The protocol is similar to conventional stress echocardiography, in that wall motion is acquired in the three apical and two parasternal views at rest and at peak stress. Following this, myocardial perfusion is assessed using low power, real-time MCE and/or high-power, triggered imaging MCE as detailed below:
Above: Protocol for assessment of myocardial perfusion using low MI, real-time imaging (From Senior et al, 2009, Contrast Echocardiography: Evidence –based recommendations)
Above: Protocol for assessment of myocardial perfusion using high MI, triggered imaging (From Senior et al, 2009, Contrast Echocardiography: Evidence –based recommendations)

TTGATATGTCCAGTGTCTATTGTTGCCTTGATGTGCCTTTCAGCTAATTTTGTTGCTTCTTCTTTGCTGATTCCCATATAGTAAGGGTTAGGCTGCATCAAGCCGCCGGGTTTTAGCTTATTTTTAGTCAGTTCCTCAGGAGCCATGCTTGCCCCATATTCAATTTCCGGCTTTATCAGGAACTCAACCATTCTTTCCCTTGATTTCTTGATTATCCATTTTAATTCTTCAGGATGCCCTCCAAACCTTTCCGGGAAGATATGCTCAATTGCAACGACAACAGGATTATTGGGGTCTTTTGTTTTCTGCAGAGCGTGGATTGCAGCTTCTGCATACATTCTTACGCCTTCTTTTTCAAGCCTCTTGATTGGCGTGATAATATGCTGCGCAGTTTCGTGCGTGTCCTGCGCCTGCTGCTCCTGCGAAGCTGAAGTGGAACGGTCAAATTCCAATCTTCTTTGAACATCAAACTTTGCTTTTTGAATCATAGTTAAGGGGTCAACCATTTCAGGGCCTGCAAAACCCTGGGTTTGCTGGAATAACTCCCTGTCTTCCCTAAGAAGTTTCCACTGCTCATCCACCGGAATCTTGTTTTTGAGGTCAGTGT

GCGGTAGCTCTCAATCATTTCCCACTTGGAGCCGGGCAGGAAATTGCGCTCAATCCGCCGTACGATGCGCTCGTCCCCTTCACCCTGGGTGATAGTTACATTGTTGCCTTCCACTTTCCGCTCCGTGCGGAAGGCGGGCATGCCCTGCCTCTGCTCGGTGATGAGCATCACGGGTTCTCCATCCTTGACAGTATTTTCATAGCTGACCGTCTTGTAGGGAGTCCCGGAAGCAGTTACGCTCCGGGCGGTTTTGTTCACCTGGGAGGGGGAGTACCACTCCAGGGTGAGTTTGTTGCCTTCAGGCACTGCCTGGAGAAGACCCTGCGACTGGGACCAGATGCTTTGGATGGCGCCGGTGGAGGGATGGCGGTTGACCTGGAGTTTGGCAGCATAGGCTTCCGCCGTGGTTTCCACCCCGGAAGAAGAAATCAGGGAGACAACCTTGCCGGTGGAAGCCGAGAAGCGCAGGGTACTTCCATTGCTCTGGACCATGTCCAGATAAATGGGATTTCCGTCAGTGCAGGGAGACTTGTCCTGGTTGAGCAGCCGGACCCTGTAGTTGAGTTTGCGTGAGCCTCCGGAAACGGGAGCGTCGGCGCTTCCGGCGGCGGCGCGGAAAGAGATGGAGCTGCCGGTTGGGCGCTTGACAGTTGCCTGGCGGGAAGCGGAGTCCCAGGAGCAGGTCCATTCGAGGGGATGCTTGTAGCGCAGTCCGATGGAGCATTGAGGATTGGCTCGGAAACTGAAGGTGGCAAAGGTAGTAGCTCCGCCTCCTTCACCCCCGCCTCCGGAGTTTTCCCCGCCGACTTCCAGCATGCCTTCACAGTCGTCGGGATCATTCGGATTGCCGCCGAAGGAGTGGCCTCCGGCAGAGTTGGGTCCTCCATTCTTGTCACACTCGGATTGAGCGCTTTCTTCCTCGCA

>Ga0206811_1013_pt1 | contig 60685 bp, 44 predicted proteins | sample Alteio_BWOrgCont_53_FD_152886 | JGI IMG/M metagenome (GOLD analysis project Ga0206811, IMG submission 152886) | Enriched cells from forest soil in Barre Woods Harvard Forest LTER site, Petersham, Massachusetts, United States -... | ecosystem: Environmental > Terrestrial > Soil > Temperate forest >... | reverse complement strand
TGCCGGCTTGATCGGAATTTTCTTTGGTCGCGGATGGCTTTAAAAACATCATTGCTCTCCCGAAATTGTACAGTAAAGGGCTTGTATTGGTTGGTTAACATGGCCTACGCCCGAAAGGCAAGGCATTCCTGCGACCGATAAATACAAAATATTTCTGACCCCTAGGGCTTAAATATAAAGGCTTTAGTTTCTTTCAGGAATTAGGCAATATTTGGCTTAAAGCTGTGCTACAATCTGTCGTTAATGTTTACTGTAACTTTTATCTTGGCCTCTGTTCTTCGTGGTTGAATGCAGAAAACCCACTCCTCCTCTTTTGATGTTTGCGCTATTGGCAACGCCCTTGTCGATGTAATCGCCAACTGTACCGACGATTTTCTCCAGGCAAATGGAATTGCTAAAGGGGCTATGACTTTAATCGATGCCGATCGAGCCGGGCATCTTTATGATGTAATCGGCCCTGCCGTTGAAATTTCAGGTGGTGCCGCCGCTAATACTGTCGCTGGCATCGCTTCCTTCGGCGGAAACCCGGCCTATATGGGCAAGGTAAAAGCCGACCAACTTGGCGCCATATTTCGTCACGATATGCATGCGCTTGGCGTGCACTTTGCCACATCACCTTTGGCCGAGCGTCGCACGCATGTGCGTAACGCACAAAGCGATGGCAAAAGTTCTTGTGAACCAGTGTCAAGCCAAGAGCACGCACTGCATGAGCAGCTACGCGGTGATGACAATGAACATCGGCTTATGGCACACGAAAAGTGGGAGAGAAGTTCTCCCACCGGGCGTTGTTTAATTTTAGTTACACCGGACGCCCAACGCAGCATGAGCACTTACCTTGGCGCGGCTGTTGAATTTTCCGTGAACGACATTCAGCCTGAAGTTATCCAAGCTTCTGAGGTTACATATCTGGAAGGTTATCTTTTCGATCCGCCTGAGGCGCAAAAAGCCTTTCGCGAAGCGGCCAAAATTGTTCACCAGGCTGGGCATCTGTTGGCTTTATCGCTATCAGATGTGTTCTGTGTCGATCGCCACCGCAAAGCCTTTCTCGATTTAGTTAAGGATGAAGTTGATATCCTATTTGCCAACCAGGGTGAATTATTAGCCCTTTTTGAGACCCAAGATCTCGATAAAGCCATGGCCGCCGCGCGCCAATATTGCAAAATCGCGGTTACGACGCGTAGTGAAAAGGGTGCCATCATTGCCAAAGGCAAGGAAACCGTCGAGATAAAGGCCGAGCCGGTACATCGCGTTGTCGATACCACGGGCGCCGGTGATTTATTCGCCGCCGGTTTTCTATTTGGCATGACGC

Both positive inotropes (e.g. dobutamine) and vasodilators (e.g. dipyridamole, adenosine or regadenoson) can be used for assessment of myocardial perfusion. The main advantage of pharmacological stress is the greater time window for acquiring images which often makes this method preferable to exercise stress, especially when first learning MCE. Dobutamine is a positive inotrope (increases contractility) and positive chronotrope (increases heart rate) and thus increases myocardial work. As with exercise stress, one aims to achieve at least 85% of the maximum predicted heart rate and sometimes atropine (which blocks the parasympathetic nervous system) is also given to help achieve this heart rate target. Side-effects that can occur during dobutamine infusion include palpitations, chest discomfort, light-headedness and nausea (1 in 300 incidence). Patients may develop atrial fibrillation but this usually returns to sinus rhythm within 24 hours. More serious problems such as ventricular arrhythmias, myocardial infarction and cardiac arrest are extremely uncommon – death is usually quoted at approximately 1/5000 chance.